The European Commission (EC) is expected to publish feedback on its proposals for an overhaul of financial supervision in August, but senior European regulators are already expressing concern about some aspects of the proposed reforms.On May 27, the EC revealed its plans to replace the Level 3 committees - the Committee of European Securities Regulators, the Committee of European Banking Supervisors and the Committee of European Insurance and Occupational Pensions Supervisors (Ceiops) - with three more powerful authorities, known as European Supervisory Authorities (ESAs), empowered to settle disputes between supervisors and pass emergency measures in the event of a crisis.
But some supervisors are already expressing concern about the idea of granting powers of arbitration to the new agencies. "The current Commission documents leave many questions to be answered in the upcoming legislative proposals. For instance, what is on the table at the moment could be read as meaning that the proposed authorities might make supervisory decisions about individual firms," said John-Paul Dryden, EU policy adviser at the UK Financial Services Authority.
While supporting the need to improve the supervisory structure in Europe, Dryden believes the EC shouldn't give the Level 3 committees excessive authority over individual financial institutions when they won't bear the fiscal responsibility if things go wrong.
Another area of concern among supervisors is the EC's proposal that the ESAs should have the power to pass emergency measures, such as a short-selling ban, across the EU in the event of a crisis. "Crisis management on the European level would face serious challenges, because it might impinge on the fiscal responsibility of member states and additionally might not sufficiently take into account national nuances," said Thomas Steffen, the chair of Ceiops and the chief executive director of insurance supervision at the German financial regulator BaFin in Bonn.
But despite the reservations and widespread calls for more detail, the EC staunchly defends its plans and says they are the next step in attempting to create a single set of harmonised rules for the European financial market. "It would be absolutely wrong to suggest the Level 3 committees have failed in any way, we simply think this is an appropriate time to move European supervision up a gear. The financial crisis has crystallised some of the elements in the overall system that need overhauling," said Steve Ryan, financial services policy officer in the internal market and services directorate-general at the EC.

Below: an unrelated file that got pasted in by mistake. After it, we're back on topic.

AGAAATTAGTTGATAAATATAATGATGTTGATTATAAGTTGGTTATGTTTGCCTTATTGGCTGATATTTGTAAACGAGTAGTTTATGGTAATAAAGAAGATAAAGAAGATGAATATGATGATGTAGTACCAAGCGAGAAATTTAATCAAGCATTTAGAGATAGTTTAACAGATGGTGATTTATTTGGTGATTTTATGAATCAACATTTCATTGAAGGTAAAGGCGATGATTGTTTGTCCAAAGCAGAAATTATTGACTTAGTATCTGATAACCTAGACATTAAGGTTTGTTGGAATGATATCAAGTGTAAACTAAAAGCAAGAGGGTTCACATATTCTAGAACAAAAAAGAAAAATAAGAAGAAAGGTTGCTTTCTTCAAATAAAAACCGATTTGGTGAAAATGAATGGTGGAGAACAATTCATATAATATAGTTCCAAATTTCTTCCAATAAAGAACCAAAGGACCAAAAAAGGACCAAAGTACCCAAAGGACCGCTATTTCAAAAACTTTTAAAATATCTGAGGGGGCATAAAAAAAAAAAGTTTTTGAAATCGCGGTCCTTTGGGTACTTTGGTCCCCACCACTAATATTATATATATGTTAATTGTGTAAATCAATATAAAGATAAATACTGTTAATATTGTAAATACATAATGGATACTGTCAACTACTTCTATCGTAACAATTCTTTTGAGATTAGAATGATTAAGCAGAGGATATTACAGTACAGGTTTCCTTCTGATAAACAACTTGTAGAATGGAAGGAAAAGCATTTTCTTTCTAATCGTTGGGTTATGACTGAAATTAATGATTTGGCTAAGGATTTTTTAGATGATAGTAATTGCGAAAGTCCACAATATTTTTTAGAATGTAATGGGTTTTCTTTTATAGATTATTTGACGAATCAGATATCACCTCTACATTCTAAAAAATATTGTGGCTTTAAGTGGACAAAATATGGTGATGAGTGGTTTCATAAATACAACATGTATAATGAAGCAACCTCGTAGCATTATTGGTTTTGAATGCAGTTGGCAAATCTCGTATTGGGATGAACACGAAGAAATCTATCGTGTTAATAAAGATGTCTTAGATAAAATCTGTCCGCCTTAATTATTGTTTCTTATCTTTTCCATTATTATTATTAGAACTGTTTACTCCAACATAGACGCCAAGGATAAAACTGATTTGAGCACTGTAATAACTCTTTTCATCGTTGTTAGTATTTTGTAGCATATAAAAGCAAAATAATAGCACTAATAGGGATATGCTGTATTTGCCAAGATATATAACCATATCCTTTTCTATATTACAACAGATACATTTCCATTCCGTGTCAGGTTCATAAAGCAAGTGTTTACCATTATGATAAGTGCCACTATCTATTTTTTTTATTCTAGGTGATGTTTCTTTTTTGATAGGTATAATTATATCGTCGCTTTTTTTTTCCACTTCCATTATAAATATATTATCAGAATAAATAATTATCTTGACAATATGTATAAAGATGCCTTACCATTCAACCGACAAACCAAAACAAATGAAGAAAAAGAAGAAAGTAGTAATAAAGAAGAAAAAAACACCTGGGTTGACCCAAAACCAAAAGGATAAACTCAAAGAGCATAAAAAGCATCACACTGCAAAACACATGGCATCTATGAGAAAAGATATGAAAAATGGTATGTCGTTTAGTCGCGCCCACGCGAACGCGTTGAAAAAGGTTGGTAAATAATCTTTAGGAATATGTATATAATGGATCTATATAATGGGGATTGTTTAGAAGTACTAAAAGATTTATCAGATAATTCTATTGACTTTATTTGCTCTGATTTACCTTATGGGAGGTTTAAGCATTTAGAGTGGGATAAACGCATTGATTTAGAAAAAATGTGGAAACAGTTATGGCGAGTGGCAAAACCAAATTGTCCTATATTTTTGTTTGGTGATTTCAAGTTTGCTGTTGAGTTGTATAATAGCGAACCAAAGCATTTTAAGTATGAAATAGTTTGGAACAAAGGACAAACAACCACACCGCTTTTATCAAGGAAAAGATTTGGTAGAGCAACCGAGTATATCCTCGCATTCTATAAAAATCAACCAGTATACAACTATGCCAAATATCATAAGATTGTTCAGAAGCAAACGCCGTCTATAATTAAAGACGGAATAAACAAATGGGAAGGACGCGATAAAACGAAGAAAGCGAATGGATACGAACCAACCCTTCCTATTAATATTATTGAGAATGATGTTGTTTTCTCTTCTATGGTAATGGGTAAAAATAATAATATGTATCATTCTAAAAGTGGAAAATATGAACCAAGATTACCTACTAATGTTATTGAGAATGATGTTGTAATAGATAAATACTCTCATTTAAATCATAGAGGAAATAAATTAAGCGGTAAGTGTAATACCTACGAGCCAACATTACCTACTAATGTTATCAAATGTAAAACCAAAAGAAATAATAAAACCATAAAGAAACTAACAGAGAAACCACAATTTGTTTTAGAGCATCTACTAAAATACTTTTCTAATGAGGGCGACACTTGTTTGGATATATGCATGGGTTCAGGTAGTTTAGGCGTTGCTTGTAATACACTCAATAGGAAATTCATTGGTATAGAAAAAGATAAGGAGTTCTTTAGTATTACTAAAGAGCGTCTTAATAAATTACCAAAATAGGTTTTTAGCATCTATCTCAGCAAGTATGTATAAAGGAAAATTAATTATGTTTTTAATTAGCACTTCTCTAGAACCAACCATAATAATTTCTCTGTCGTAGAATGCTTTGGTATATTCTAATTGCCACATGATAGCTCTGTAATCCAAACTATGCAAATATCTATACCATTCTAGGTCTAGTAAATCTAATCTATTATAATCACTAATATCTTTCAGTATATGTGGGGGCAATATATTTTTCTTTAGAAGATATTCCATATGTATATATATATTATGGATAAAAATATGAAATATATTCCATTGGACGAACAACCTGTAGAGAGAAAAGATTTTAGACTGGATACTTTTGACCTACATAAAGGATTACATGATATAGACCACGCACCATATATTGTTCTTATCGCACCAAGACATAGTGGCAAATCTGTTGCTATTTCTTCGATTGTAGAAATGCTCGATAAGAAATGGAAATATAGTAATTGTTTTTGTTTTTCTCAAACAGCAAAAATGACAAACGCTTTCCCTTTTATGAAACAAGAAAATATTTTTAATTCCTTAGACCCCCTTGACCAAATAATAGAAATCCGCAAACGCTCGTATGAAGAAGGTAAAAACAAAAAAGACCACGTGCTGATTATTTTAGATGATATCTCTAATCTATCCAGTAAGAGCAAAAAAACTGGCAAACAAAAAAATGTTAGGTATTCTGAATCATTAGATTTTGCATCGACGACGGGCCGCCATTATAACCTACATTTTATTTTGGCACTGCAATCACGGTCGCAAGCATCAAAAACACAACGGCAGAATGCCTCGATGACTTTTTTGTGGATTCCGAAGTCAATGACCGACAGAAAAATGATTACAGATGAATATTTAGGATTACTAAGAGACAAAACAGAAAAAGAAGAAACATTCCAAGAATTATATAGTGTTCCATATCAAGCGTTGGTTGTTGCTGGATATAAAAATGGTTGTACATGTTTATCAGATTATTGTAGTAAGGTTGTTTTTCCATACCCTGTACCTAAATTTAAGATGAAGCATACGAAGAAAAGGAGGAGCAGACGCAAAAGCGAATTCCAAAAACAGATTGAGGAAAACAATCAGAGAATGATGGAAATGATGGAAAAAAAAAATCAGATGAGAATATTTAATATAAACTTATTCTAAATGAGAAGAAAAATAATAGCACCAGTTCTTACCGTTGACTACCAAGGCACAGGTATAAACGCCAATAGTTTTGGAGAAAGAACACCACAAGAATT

In addition to the ESAs, the EC proposes the creation of a European Systemic Risk Board, bringing together EU central bankers and regulators to monitor threats to financial stability. Those plans have also attracted criticism from national regulators who would be given only observer status on the board and would not be able to vote.
A public consultation on the reforms closed on July 15, but the EC will have little time to amend its final legislative proposals as they are due to be published and passed to the European Parliament and Council of the European Union on September 23. EC president José Manuel Barroso has expressed a desire to see the new framework become fully operational in 2010.See also: EU overhaul of financial supervision raises questions
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